White House advisers reluctantly acknowledge they could use a reset — “I guess we could use that word,” one White House official said — and see President Donald Trump’s televised address next week before a joint session of Congress as a prime opportunity to start again.
Like Trump’s inaugural address, Tuesday’s speech will be written by aide Stephen Miller. But rather than echo the broad strokes of the Jan. 20 “American carnage” address, White House aides involved in planning say the president will be more detailed as he seeks to recast his tumultuous first month as a success, ticking through the promises he’s already kept and outlining the next ones on his agenda.
“One can expect the president to put forth a detailed and deliberative recitation of the many things he’s accomplished in the first 40 days,” Kellyanne Conway, counselor to the president, said in an interview. “He’s his own best spokesperson and messenger in terms of [outlining] completely the list of achievements that are either largely ignored or unknown.”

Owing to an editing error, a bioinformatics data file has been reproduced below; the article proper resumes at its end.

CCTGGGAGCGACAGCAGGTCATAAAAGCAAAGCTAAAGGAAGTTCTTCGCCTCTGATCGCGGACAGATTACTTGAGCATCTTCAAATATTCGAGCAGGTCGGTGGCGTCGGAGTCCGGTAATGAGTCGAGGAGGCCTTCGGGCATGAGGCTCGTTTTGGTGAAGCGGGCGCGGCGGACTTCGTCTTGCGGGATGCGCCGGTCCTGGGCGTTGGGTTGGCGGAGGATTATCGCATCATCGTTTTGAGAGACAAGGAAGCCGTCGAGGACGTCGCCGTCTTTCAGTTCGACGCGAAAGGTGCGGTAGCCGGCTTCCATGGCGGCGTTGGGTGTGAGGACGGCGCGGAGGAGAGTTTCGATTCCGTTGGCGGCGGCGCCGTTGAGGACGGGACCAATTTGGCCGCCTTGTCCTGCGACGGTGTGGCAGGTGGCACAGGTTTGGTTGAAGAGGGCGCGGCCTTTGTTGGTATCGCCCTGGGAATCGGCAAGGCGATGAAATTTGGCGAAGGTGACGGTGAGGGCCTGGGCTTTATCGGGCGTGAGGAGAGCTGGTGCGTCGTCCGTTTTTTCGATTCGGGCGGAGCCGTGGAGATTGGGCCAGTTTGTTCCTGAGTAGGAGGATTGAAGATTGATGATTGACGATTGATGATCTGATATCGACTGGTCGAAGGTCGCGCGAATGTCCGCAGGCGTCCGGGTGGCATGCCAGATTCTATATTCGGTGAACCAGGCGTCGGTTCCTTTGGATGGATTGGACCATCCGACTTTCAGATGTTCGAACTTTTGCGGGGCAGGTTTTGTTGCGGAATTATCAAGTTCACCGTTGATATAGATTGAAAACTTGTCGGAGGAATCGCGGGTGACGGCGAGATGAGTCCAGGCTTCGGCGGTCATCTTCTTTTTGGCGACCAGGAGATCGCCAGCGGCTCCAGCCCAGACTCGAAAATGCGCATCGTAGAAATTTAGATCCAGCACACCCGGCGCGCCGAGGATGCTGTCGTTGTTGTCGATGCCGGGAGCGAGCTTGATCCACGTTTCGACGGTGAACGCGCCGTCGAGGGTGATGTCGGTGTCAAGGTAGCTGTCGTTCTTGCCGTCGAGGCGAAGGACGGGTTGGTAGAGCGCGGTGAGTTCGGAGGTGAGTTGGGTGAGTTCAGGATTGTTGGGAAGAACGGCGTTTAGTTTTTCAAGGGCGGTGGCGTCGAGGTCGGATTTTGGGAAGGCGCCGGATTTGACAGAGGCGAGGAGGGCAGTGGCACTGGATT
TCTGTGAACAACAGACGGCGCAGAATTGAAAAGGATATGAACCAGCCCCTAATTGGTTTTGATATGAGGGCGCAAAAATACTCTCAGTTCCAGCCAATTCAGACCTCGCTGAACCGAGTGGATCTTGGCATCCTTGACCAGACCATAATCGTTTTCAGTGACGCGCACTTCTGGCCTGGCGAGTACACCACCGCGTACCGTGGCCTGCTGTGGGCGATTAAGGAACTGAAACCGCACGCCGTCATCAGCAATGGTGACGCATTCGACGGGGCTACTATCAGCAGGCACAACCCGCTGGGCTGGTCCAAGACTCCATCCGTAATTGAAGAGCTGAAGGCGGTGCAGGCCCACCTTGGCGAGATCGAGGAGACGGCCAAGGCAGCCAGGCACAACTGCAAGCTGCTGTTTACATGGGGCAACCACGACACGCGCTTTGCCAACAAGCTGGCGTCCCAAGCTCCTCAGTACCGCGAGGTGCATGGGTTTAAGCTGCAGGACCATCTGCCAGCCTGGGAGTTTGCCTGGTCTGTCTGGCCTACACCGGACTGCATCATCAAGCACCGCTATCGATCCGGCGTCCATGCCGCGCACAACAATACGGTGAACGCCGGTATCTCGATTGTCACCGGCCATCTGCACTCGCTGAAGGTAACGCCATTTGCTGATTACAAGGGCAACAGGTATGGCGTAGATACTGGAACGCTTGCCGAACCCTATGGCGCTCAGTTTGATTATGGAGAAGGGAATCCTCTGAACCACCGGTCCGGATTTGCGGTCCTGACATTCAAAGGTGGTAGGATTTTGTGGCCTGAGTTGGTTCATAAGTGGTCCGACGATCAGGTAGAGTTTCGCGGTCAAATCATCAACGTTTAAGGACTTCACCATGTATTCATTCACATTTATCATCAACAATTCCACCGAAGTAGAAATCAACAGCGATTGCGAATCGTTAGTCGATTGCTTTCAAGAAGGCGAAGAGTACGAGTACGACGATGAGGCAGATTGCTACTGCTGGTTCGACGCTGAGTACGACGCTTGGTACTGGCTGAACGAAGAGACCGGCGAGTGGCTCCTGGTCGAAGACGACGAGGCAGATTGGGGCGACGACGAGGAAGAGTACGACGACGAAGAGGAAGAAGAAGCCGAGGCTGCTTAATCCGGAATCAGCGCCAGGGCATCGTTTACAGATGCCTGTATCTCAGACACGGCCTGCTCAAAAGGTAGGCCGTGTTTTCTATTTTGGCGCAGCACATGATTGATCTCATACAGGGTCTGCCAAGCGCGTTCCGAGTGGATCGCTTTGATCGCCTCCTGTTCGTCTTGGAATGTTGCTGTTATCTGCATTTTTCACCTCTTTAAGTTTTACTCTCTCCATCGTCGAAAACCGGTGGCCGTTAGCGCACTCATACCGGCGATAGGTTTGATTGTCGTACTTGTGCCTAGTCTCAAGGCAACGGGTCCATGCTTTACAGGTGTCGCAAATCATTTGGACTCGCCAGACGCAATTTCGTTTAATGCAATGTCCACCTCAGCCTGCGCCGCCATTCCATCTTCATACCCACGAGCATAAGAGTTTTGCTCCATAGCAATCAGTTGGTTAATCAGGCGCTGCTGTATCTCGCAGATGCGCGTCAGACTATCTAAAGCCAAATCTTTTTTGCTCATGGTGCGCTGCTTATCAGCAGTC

White House officials said that after a first month driven almost entirely by policies they could enact unilaterally, the joint congressional address will focus on work the White House wants done on Capitol Hill during the rest of 2017.
The prime-time speech comes after a high-velocity month of legal fights, internal staff drama, revelations related to Russia, a shake-up of Trump’s national security team and the signings of numerous executive actions that have dramatically redirected the federal government.
“I think it’s important for the American people to know that he was an agent of change. He came here to get things done,” White House press secretary Sean Spicer said Tuesday. “And he didn’t waste any time.”
Trump still has Cabinet members awaiting confirmation, and key positions throughout the government remain vacant as Trump and his advisers insist they are doing the best they can in the face of united Democratic opposition, particularly in the Senate.
Officials familiar with the speech planning said Trump is expected to tout companies such as Intel and Carrier that have announced since his election plans to either expand operations or keep more jobs domestically. It’s part of Trump’s recent message that “I inherited a mess” and an attempt to frame any jobs or stock market growth as his doing, after he described in his inaugural a deeply struggling nation even amid more positive broader economic indicators.
Spicer said on Monday of the speech: “The president is going to lay out I think two main things—where we’ve come and where we’re going.”
Read more below :